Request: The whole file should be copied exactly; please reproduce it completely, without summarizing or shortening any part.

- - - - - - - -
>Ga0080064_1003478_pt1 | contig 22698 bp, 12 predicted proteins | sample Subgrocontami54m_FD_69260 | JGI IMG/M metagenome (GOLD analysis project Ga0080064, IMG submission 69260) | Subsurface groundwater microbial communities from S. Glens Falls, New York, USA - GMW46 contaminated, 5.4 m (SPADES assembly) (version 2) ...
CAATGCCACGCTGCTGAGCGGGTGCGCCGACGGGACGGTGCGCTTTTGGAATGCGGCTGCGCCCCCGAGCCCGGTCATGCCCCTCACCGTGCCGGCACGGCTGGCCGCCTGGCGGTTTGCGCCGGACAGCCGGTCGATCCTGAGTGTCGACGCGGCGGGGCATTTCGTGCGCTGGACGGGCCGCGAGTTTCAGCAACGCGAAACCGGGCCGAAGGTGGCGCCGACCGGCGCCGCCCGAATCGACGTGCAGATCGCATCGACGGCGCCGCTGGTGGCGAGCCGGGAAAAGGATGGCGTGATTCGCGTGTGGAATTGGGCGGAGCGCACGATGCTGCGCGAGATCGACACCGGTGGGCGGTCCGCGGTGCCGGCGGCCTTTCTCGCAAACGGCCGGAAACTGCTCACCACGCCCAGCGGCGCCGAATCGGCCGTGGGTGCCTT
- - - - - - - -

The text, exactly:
>Ga0080064_1003478_pt1 | contig 22698 bp, 12 predicted proteins | sample Subgrocontami54m_FD_69260 | JGI IMG/M metagenome (GOLD analysis project Ga0080064, IMG submission 69260) | Subsurface groundwater microbial communities from S. Glens Falls, New York, USA - GMW46 contaminated, 5.4 m (SPADES assembly) (version 2) ...
CAATGCCACGCTGCTGAGCGGGTGCGCCGACGGGACGGTGCGCTTTTGGAATGCGGCTGCGCCCCCGAGCCCGGTCATGCCCCTCACCGTGCCGGCACGGCTGGCCGCCTGGCGGTTTGCGCCGGACAGCCGGTCGATCCTGAGTGTCGACGCGGCGGGGCATTTCGTGCGCTGGACGGGCCGCGAGTTTCAGCAACGCGAAACCGGGCCGAAGGTGGCGCCGACCGGCGCCGCCCGAATCGACGTGCAGATCGCATCGACGGCGCCGCTGGTGGCGAGCCGGGAAAAGGATGGCGTGATTCGCGTGTGGAATTGGGCGGAGCGCACGATGCTGCGCGAGATCGACACCGGTGGGCGGTCCGCGGTGCCGGCGGCCTTTCTCGCAAACGGCCGGAAACTGCTCACCACGCCCAGCGGCGCCGAATCGGCCGTGGGTGCCTT